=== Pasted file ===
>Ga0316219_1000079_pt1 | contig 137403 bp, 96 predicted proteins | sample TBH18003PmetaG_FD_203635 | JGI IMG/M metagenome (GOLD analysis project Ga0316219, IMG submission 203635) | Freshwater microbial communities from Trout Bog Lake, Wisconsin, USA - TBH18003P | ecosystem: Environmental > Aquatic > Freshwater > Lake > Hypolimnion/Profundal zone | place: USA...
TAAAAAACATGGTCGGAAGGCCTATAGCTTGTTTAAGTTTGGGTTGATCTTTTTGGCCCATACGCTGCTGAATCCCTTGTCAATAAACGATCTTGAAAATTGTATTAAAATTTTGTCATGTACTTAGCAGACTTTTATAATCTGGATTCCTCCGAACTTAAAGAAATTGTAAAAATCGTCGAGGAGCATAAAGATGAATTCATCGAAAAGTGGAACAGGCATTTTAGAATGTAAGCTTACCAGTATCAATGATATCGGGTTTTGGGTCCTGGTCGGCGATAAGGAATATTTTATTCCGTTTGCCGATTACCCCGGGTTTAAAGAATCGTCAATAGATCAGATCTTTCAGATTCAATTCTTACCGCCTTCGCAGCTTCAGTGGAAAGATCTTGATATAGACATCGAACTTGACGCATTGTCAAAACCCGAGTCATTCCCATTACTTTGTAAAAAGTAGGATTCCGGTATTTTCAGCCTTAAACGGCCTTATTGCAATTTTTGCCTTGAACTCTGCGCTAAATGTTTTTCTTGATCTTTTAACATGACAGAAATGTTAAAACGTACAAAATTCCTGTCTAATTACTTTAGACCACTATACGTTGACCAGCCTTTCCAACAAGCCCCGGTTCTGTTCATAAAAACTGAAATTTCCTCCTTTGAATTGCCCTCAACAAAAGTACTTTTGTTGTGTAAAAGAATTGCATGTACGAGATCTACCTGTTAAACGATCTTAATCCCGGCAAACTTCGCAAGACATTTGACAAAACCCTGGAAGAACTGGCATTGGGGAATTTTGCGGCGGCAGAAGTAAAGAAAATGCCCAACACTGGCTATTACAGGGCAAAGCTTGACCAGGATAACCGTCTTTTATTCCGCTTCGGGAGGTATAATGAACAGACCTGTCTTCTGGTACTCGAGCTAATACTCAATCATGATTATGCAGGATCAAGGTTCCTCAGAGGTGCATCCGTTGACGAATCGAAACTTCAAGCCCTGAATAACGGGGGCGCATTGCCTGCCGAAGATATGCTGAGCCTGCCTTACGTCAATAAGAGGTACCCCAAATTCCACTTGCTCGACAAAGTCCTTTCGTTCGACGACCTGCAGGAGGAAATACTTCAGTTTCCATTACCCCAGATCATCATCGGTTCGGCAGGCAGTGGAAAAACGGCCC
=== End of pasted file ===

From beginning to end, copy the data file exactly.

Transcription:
>Ga0316219_1000079_pt1 | contig 137403 bp, 96 predicted proteins | sample TBH18003PmetaG_FD_203635 | JGI IMG/M metagenome (GOLD analysis project Ga0316219, IMG submission 203635) | Freshwater microbial communities from Trout Bog Lake, Wisconsin, USA - TBH18003P | ecosystem: Environmental > Aquatic > Freshwater > Lake > Hypolimnion/Profundal zone | place: USA...
TAAAAAACATGGTCGGAAGGCCTATAGCTTGTTTAAGTTTGGGTTGATCTTTTTGGCCCATACGCTGCTGAATCCCTTGTCAATAAACGATCTTGAAAATTGTATTAAAATTTTGTCATGTACTTAGCAGACTTTTATAATCTGGATTCCTCCGAACTTAAAGAAATTGTAAAAATCGTCGAGGAGCATAAAGATGAATTCATCGAAAAGTGGAACAGGCATTTTAGAATGTAAGCTTACCAGTATCAATGATATCGGGTTTTGGGTCCTGGTCGGCGATAAGGAATATTTTATTCCGTTTGCCGATTACCCCGGGTTTAAAGAATCGTCAATAGATCAGATCTTTCAGATTCAATTCTTACCGCCTTCGCAGCTTCAGTGGAAAGATCTTGATATAGACATCGAACTTGACGCATTGTCAAAACCCGAGTCATTCCCATTACTTTGTAAAAAGTAGGATTCCGGTATTTTCAGCCTTAAACGGCCTTATTGCAATTTTTGCCTTGAACTCTGCGCTAAATGTTTTTCTTGATCTTTTAACATGACAGAAATGTTAAAACGTACAAAATTCCTGTCTAATTACTTTAGACCACTATACGTTGACCAGCCTTTCCAACAAGCCCCGGTTCTGTTCATAAAAACTGAAATTTCCTCCTTTGAATTGCCCTCAACAAAAGTACTTTTGTTGTGTAAAAGAATTGCATGTACGAGATCTACCTGTTAAACGATCTTAATCCCGGCAAACTTCGCAAGACATTTGACAAAACCCTGGAAGAACTGGCATTGGGGAATTTTGCGGCGGCAGAAGTAAAGAAAATGCCCAACACTGGCTATTACAGGGCAAAGCTTGACCAGGATAACCGTCTTTTATTCCGCTTCGGGAGGTATAATGAACAGACCTGTCTTCTGGTACTCGAGCTAATACTCAATCATGATTATGCAGGATCAAGGTTCCTCAGAGGTGCATCCGTTGACGAATCGAAACTTCAAGCCCTGAATAACGGGGGCGCATTGCCTGCCGAAGATATGCTGAGCCTGCCTTACGTCAATAAGAGGTACCCCAAATTCCACTTGCTCGACAAAGTCCTTTCGTTCGACGACCTGCAGGAGGAAATACTTCAGTTTCCATTACCCCAGATCATCATCGGTTCGGCAGGCAGTGGAAAAACGGCCC